Today is the anniversary of a landmark decision of the U.S. Supreme Court which upheld the dissolution of the Standard Oil Company as an interference of interstate commerce. (Scandalous judicial intervention and activism at the time!)
My husband and I were just talking about oil monopolies and price fixing last week--but then who hasn't been lately? That reminds me...I better go fill up my tank before the prices go up again...
Here's the headline and front page story from the 5/15/1911 New York Times...
Standard Oil Company Must Dissolve in 6 Months; Only Unreasonable Restraint of Trade Forbidden
Washington, May 15 -- Final decision was returned late this afternoon by the Supreme Court of the United States in one of the two great trust cases which have been before it for so long -- that of the Standard Oil Company. The decree of the Circuit Court for the Eighth Circuit directing the dissolution of the Oil Trust was affirmed, with minor modifications in two particulars. So far as the judgment of the court is concerned the action was unanimous, but Justice Harlan dissented from the argument on which the judgment was based.
The two modifications of the decree of the Circuit Court are that the period for execution of the decree is extended from thirty days to six months, and the injunction against engaging in inter-State commerce on petroleum and its products pending the execution of the decree is vacated. This latter modification is made distinctly in consideration of the serious injury to the public which might result from the absolute cessation of that business for such a time.
Broadly speaking, the court determines against the Standard Oil Company on the ground that it is a combination in unreasonable restraint of inter-State commerce. For the first time since it has been construing the Sherman Anti-Trust act the scout takes that position, and thus definitely reads the word "unreasonable" into the law. It was on this ground that Justice Harlan, dissented. This decision, therefore, is a practical reversal of the position taken by the court in the trans-Missouri case, one of the first cases under the Sherman law.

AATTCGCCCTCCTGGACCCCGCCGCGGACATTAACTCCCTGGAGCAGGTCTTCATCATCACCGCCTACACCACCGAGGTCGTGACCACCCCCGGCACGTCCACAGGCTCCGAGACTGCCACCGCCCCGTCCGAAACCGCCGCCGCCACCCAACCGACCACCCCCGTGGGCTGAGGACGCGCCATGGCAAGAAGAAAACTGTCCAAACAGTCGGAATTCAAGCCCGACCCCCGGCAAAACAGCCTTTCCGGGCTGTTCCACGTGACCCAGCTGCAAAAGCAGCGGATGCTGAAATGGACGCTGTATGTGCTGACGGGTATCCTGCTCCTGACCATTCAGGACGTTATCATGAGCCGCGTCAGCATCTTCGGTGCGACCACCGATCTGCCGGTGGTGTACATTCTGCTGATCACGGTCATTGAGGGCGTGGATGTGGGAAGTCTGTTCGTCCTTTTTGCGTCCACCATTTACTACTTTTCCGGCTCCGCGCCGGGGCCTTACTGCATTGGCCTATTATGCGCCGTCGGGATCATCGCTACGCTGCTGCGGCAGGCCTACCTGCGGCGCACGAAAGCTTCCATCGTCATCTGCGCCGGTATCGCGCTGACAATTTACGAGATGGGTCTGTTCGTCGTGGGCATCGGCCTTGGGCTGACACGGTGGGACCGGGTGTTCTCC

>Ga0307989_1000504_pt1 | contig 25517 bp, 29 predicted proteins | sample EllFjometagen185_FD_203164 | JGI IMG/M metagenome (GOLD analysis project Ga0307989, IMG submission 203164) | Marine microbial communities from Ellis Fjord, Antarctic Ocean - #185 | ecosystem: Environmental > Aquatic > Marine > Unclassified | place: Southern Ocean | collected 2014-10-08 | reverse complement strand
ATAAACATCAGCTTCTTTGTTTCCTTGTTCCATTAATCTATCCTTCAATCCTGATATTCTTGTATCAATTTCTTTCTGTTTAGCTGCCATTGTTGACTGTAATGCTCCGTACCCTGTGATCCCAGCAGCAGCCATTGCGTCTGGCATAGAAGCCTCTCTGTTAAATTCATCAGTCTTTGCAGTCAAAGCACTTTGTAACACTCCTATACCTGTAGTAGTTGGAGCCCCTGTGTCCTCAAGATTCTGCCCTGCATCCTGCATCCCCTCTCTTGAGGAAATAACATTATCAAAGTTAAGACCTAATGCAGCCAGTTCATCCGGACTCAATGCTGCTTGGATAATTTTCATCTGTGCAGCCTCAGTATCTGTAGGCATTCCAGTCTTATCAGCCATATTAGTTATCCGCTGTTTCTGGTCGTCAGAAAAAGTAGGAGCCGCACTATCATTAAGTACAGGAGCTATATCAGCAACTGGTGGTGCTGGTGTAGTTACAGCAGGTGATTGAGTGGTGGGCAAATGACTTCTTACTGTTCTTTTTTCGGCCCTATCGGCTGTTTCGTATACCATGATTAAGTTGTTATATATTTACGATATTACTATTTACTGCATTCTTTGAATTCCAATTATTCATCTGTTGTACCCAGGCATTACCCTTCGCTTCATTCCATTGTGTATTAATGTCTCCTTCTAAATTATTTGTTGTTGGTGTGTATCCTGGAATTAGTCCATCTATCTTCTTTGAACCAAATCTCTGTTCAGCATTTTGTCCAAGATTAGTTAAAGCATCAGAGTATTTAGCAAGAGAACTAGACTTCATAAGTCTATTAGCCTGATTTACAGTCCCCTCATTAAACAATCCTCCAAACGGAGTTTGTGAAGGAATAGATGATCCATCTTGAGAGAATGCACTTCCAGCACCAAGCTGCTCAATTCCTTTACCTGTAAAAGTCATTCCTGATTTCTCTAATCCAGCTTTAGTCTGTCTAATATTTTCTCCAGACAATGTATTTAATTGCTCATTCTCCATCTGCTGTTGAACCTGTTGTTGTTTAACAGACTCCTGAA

In that case Justice White joined with the late Justice Brewer in a dissenting opinion, while Justice Harlan was with the majority of the court. That decision held, as Justice Harlan now holds regarding the Standard Oil Company, that the combination complained of was in restraint of inter-State commerce and therefore under the inhibition of the statute. Justices White and Brewer then held that the combination complained of was an "unreasonable" restraint of commerce, and so brought itself under the ban of the law.
Justice Harlan sharply criticized the majority of the court for taking this position. He declared it to be a menace to the institutions of the country. He said it was amending the Constitution by judicial interpretation, and was unjustified. And he asserted that one of the greatest dangers to the country was the willingness of the courts to take such action.
How Decision Was Received
The decision was received with varying emotion by the crowd in the little court room. Attorney General Wickerham hailed it as a victory for the Administration. Frank B. Kellogg, the Assistant "Trust Buster," who has had the chief management of the case from the Government from its inception, was of similar opinion. Progressive Senators like La Follette openly expressed distrust of the effect of the decision, and Senator Kenyon, who only a few weeks ago left the Department of Justice to enter the upper house of Congress, spoke of it as a "dangerous decision."
While in the Department of Justice, Mr. Kenyon was in charge of the prosecution of the Beef Trust, the members of which will be indicted individually on the criminal count. The department hopes to bring these cases to trial in the near future.
Trust lawyers who were in court did not display any willingness to comment on the decision. But among the lawyers who heard the Chief Justice deliver his epitome of the opinion, which he did without referring to the printed text of the decision, and who were not connected with this case, the opinion prevailed that the decision was distinctly favorable to "big business." For a long time there has been open expression of the hope on the part of "big business" that when the decision in the oil and tobacco cases did finally come down, they would at least point a way under which the big corporations could continue to do business, and that the present general method would not be [text unreadable.]
President Taft himself, in messages to Congress and in public speeches, has declared himself earnestly in favor of retaining the economy and efficiency of combination and of destroying merely those practices which unduly restrained inter-State commerce and stifled competition. There was a time when the President was in favor of some amendment to the Sherman law in the effort to reach this situation. But he finally came to the conclusion that it was impracticable to write the word "unreasonable" into the law, and pointed out that more and more the Supreme Court was tending toward the point where its decisions in trust cases would be based on that construction of the statute.